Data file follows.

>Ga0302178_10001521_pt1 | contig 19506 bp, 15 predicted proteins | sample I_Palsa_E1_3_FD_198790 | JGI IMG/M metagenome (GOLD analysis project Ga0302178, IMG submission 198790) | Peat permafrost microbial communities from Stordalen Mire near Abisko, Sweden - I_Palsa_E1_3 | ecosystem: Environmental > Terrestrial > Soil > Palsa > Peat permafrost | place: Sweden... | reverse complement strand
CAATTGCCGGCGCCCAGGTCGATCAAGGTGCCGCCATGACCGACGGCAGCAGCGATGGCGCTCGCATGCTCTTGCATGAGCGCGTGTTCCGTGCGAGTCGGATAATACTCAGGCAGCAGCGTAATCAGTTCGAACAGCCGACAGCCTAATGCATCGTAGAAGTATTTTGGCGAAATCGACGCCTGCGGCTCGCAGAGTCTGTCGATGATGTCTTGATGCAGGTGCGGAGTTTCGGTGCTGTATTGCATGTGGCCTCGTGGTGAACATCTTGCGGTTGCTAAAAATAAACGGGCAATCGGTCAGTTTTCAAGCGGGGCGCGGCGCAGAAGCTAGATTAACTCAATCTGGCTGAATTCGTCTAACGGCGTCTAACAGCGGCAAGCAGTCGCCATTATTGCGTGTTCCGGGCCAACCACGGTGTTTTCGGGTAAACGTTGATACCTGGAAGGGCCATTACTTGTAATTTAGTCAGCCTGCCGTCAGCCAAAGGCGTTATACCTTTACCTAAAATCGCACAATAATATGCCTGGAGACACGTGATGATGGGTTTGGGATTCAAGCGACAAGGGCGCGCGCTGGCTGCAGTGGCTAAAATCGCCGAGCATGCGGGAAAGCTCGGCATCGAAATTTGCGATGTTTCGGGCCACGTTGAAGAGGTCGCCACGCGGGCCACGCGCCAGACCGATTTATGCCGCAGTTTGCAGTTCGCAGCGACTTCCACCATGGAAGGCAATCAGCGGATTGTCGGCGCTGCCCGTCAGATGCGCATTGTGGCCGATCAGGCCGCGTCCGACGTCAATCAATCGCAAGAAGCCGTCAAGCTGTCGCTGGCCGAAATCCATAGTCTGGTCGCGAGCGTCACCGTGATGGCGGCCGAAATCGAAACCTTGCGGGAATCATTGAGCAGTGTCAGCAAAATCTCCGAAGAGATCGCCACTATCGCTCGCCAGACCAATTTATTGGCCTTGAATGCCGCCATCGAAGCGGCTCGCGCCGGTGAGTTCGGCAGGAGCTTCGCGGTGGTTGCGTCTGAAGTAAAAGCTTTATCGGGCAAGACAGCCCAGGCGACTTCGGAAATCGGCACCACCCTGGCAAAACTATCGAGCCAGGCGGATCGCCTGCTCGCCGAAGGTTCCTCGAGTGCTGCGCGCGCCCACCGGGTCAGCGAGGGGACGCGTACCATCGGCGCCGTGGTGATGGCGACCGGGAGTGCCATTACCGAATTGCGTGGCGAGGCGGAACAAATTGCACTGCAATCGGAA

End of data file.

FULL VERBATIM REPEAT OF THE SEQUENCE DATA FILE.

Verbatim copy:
>Ga0302178_10001521_pt1 | contig 19506 bp, 15 predicted proteins | sample I_Palsa_E1_3_FD_198790 | JGI IMG/M metagenome (GOLD analysis project Ga0302178, IMG submission 198790) | Peat permafrost microbial communities from Stordalen Mire near Abisko, Sweden - I_Palsa_E1_3 | ecosystem: Environmental > Terrestrial > Soil > Palsa > Peat permafrost | place: Sweden... | reverse complement strand
CAATTGCCGGCGCCCAGGTCGATCAAGGTGCCGCCATGACCGACGGCAGCAGCGATGGCGCTCGCATGCTCTTGCATGAGCGCGTGTTCCGTGCGAGTCGGATAATACTCAGGCAGCAGCGTAATCAGTTCGAACAGCCGACAGCCTAATGCATCGTAGAAGTATTTTGGCGAAATCGACGCCTGCGGCTCGCAGAGTCTGTCGATGATGTCTTGATGCAGGTGCGGAGTTTCGGTGCTGTATTGCATGTGGCCTCGTGGTGAACATCTTGCGGTTGCTAAAAATAAACGGGCAATCGGTCAGTTTTCAAGCGGGGCGCGGCGCAGAAGCTAGATTAACTCAATCTGGCTGAATTCGTCTAACGGCGTCTAACAGCGGCAAGCAGTCGCCATTATTGCGTGTTCCGGGCCAACCACGGTGTTTTCGGGTAAACGTTGATACCTGGAAGGGCCATTACTTGTAATTTAGTCAGCCTGCCGTCAGCCAAAGGCGTTATACCTTTACCTAAAATCGCACAATAATATGCCTGGAGACACGTGATGATGGGTTTGGGATTCAAGCGACAAGGGCGCGCGCTGGCTGCAGTGGCTAAAATCGCCGAGCATGCGGGAAAGCTCGGCATCGAAATTTGCGATGTTTCGGGCCACGTTGAAGAGGTCGCCACGCGGGCCACGCGCCAGACCGATTTATGCCGCAGTTTGCAGTTCGCAGCGACTTCCACCATGGAAGGCAATCAGCGGATTGTCGGCGCTGCCCGTCAGATGCGCATTGTGGCCGATCAGGCCGCGTCCGACGTCAATCAATCGCAAGAAGCCGTCAAGCTGTCGCTGGCCGAAATCCATAGTCTGGTCGCGAGCGTCACCGTGATGGCGGCCGAAATCGAAACCTTGCGGGAATCATTGAGCAGTGTCAGCAAAATCTCCGAAGAGATCGCCACTATCGCTCGCCAGACCAATTTATTGGCCTTGAATGCCGCCATCGAAGCGGCTCGCGCCGGTGAGTTCGGCAGGAGCTTCGCGGTGGTTGCGTCTGAAGTAAAAGCTTTATCGGGCAAGACAGCCCAGGCGACTTCGGAAATCGGCACCACCCTGGCAAAACTATCGAGCCAGGCGGATCGCCTGCTCGCCGAAGGTTCCTCGAGTGCTGCGCGCGCCCACCGGGTCAGCGAGGGGACGCGTACCATCGGCGCCGTGGTGATGGCGACCGGGAGTGCCATTACCGAATTGCGTGGCGAGGCGGAACAAATTGCACTGCAATCGGAA